Advertising Art Director Turns NYC Garbage Into Artworks | People & Players – Advertising Age

NEW YORK ( — A young creative must be confident he can sell just about anything — laundry detergent, hemorrhoid treatments, American automobiles. And there may be no better example of this self-assurance than Justin Gignac, a 26-year-old art director who has made a healthy side career out of selling trash.

Justin Gignac takes sidewalk debris most of us scuff through each day and turns it into artwork. He has thus far sold about $20,000 worth of the plastic cubes filled with authentic New York trash. | ALSO: Comment on this story in the 'Your Opinion' box below.

Justin Gignac takes sidewalk debris most of us scuff through each day and turns it into artwork. He has thus far sold about $20,000 worth of the plastic cubes filled with authentic New York trash. | ALSO: Comment on this story in the ‘Your Opinion’ box below.


800 sold
Not just any trash, mind you, but garbage picked straight off the streets of New York and artfully arranged in clear plastic cubes that Mr. Gignac signs. Over the past five years, Mr. Gignac, who toils for Toy, the ad boutique founded last year by former Fallon, New York, duo Ari Merkin and Anne Bologna, has sold more than 800 of these refuse dioramas. His customers come from all over, not to mention MTV, which handed out 200 of them at a sales conference. A true creative, Mr. Gignac is not sure how much in sales he’s generated, but he puts it somewhere in the $15,000-$20,000 range.

Prowls sidewalks
His sources for product are pretty obvious, though Mr. Gignac has at times gone beyond the typical late-night sidewalk prowling that has supplied him with all the cigarette butts, rubber bands and coffee stirrers he needs. He is running a promotion that involves trash picked up around Yankee Stadium on opening day, for which he is asking a premium price of $100, twice the normal price for a cube. They’re full of beer cups, peanut bags, pretzel and hot dog wrappers but relatively few tickets now that many fans hold onto them after they’re scanned at the stadium gates.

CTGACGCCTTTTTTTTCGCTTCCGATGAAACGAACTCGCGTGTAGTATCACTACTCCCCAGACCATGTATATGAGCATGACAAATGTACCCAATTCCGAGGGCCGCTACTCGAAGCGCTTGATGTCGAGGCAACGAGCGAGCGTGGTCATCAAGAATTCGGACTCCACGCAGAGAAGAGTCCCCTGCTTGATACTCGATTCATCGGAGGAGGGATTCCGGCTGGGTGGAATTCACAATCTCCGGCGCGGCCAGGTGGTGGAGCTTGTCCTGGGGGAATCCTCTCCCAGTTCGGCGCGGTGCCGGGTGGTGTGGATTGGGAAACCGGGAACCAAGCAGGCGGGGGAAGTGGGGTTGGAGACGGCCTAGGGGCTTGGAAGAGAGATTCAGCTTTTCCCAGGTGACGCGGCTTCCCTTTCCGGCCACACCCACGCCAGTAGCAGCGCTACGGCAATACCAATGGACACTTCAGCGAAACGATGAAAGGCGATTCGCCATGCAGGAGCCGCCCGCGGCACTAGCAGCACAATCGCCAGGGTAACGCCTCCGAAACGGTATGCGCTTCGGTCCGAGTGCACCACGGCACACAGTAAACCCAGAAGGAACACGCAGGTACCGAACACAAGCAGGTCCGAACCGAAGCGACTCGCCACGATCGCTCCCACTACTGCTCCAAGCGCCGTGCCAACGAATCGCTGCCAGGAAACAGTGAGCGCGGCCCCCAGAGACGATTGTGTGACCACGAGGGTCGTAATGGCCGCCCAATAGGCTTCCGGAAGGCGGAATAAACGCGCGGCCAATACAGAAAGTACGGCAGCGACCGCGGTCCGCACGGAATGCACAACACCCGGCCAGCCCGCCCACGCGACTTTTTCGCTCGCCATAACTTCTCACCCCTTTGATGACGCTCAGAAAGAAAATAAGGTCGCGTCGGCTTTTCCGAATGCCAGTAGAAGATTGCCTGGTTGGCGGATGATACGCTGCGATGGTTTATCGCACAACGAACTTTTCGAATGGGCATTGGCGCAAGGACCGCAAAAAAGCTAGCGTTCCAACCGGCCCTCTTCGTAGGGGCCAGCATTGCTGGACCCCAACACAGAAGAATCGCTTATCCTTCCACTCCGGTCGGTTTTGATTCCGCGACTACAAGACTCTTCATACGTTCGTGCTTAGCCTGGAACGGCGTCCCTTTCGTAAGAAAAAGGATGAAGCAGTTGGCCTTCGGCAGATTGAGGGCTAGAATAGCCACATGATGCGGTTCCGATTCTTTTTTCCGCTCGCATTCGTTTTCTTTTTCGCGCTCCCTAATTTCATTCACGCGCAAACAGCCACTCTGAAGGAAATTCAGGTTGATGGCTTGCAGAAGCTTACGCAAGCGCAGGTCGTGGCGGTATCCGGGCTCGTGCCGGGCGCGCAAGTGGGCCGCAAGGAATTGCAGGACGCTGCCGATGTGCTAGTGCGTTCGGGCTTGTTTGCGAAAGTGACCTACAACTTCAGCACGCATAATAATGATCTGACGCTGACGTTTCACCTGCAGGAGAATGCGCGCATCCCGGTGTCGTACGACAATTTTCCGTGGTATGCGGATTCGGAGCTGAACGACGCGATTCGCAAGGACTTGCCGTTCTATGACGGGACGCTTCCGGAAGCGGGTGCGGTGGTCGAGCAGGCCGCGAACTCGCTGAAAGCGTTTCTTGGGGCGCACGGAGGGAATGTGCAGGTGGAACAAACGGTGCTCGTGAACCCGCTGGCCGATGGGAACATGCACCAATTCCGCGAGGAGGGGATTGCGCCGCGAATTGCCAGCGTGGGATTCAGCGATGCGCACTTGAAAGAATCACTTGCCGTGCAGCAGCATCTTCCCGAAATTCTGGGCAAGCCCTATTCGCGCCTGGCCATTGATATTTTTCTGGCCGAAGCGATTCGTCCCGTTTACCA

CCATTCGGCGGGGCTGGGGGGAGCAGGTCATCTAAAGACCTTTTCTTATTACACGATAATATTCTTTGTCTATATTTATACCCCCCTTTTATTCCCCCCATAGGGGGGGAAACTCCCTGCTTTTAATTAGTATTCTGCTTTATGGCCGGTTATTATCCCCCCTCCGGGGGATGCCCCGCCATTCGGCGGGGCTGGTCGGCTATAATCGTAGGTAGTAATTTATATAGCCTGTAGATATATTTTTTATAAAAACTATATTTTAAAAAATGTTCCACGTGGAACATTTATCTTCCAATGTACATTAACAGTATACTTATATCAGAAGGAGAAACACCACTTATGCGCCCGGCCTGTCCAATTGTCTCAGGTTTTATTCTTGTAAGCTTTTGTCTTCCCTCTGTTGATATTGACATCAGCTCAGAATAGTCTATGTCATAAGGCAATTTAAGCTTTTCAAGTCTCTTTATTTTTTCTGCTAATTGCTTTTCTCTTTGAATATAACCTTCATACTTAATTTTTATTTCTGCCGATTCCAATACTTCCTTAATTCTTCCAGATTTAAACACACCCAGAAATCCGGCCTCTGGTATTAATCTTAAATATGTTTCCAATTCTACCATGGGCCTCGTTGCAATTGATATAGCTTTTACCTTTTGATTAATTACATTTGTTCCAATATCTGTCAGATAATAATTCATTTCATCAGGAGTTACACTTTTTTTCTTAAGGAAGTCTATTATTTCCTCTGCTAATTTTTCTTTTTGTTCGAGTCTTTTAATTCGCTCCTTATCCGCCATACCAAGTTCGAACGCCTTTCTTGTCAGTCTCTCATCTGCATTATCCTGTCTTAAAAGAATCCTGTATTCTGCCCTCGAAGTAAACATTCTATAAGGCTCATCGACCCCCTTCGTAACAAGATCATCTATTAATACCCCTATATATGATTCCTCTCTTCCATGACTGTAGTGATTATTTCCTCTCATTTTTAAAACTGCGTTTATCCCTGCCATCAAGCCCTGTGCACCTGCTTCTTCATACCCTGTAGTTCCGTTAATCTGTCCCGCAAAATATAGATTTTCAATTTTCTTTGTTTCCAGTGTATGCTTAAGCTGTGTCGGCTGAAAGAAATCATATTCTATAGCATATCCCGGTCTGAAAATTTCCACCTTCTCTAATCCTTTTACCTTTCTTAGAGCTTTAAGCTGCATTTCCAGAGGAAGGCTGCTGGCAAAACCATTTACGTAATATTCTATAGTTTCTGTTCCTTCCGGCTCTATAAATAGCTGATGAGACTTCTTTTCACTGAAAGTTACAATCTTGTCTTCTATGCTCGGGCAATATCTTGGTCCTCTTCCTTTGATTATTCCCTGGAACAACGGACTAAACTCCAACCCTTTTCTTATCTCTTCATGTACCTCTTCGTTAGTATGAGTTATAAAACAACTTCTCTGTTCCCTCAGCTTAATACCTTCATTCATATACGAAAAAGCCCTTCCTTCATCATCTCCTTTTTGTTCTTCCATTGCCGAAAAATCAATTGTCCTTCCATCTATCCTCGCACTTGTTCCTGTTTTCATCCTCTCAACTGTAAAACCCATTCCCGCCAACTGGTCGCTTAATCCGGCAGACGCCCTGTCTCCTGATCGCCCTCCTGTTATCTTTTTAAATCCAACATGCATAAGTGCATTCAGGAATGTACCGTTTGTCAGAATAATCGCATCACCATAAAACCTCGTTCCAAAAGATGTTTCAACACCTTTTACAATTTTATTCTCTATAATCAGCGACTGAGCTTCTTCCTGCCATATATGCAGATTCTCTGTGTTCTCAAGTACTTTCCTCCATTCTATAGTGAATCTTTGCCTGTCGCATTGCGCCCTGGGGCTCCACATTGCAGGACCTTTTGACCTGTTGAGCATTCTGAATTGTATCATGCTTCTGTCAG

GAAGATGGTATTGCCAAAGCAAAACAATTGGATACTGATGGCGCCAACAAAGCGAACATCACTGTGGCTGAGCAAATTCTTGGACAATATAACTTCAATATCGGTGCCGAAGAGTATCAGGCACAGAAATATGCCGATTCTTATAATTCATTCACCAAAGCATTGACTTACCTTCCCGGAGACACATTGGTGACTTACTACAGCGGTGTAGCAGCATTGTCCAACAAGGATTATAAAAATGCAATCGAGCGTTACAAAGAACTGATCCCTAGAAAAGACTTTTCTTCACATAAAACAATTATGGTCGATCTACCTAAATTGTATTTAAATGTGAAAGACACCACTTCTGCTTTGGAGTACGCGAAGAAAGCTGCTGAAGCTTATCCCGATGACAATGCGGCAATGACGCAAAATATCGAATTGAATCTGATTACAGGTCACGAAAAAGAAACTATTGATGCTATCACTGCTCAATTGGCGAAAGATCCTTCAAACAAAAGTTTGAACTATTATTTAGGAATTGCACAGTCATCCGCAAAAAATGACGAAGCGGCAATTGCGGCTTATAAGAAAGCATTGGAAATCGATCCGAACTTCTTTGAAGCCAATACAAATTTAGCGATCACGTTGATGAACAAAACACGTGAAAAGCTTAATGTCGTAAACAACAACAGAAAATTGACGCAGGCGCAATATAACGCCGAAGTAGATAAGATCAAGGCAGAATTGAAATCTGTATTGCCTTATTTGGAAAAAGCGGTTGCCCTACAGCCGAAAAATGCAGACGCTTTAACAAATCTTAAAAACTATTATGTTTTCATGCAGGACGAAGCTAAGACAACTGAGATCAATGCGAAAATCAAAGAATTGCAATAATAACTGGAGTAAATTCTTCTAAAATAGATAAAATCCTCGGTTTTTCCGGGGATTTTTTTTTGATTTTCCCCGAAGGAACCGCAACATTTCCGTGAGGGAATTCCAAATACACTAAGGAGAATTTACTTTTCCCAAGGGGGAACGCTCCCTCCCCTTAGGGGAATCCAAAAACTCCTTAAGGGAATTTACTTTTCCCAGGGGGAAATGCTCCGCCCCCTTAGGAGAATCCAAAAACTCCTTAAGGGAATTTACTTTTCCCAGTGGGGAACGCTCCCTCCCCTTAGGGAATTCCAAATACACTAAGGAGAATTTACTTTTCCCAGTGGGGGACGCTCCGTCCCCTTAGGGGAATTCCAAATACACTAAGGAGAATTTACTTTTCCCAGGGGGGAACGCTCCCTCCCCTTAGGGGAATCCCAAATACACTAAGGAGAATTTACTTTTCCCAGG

He’s considering other location-based sales, such as one at Shea Stadium — “just to be fair to the Mets fans.” And he’s devising a PR event; he called it a “big installation” and then declined to comment further on the matter.

Larger versions planned
Mr. Gignac is also trying to determine pricing for larger versions of his cubes that he would have to have custom-made. He envisions them as 3-foot-by-4-foot boxes that could be hung on a wall. “It might be nice to have a huge piece of garbage floating on the wall, a landscape of trash,” he said. However, as he designs these, he’s careful to make sure the flotsam won’t spill. His website notes: “Each box is unique and won’t leak or spill.”

As you’d imagine, NYC Garbage has provoked a fair amount of media interest. Mr. Gignac was recently interviewed by a TV camera crew from Seoul, South Korea, and he’s been featured on Sweden’s version of “20/20.” Closer to home, Gawker recently snarked: “Just goes to show that if you package a turd properly, someone will buy it.” The NYC Garbage website has a press section showing hits from Maxim and Playboy and a curious mention, “Iran,” which links to a newspaper article written in Arabic, save for the web site’s URL.

NYC Garbage’s story began when the Norwich, Conn., native was working as an intern at MTV the summer after his sophomore year of college at the School of Visual Arts. Mr. Gignac, an advertising student, found himself in a discussion on packaging.

Package design
“Someone said packaging wasn’t that important, and I disagreed,” he said. “I figured the only way to test that theory was to package something that nobody would ever want. If you could get someone to buy it, you would know the package design was successful.”

Looking out at Times Square, he decided that something would be trash, but it took him a year to get moving on what would eventually become NYC Garbage. After almost a year, he collected enough trash to fill 20 cubes and set up a little sidewalk stand — a cardboard box on Times Square — where he tried to hawk them. It took him a few days, but he finally found a buyer for one of his cubes, a man from Ecuador who didn’t know any English. “For some reason, I couldn’t convince anyone who spoke my language, but this guy just got it,” he said. “In a couple days, I’d sold all 20.”

“He brings a nice new perspective to everything he does,” said Toy’s Mr. Merkin. “I remember thinking, if this guy could sell garbage, he could sell just about anything.”

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Devoted to a worthy cause? Rabid about participatory sports? If you have a fascinating Off Hours activity, describe your passion in an e-mail to Mike Ryan at


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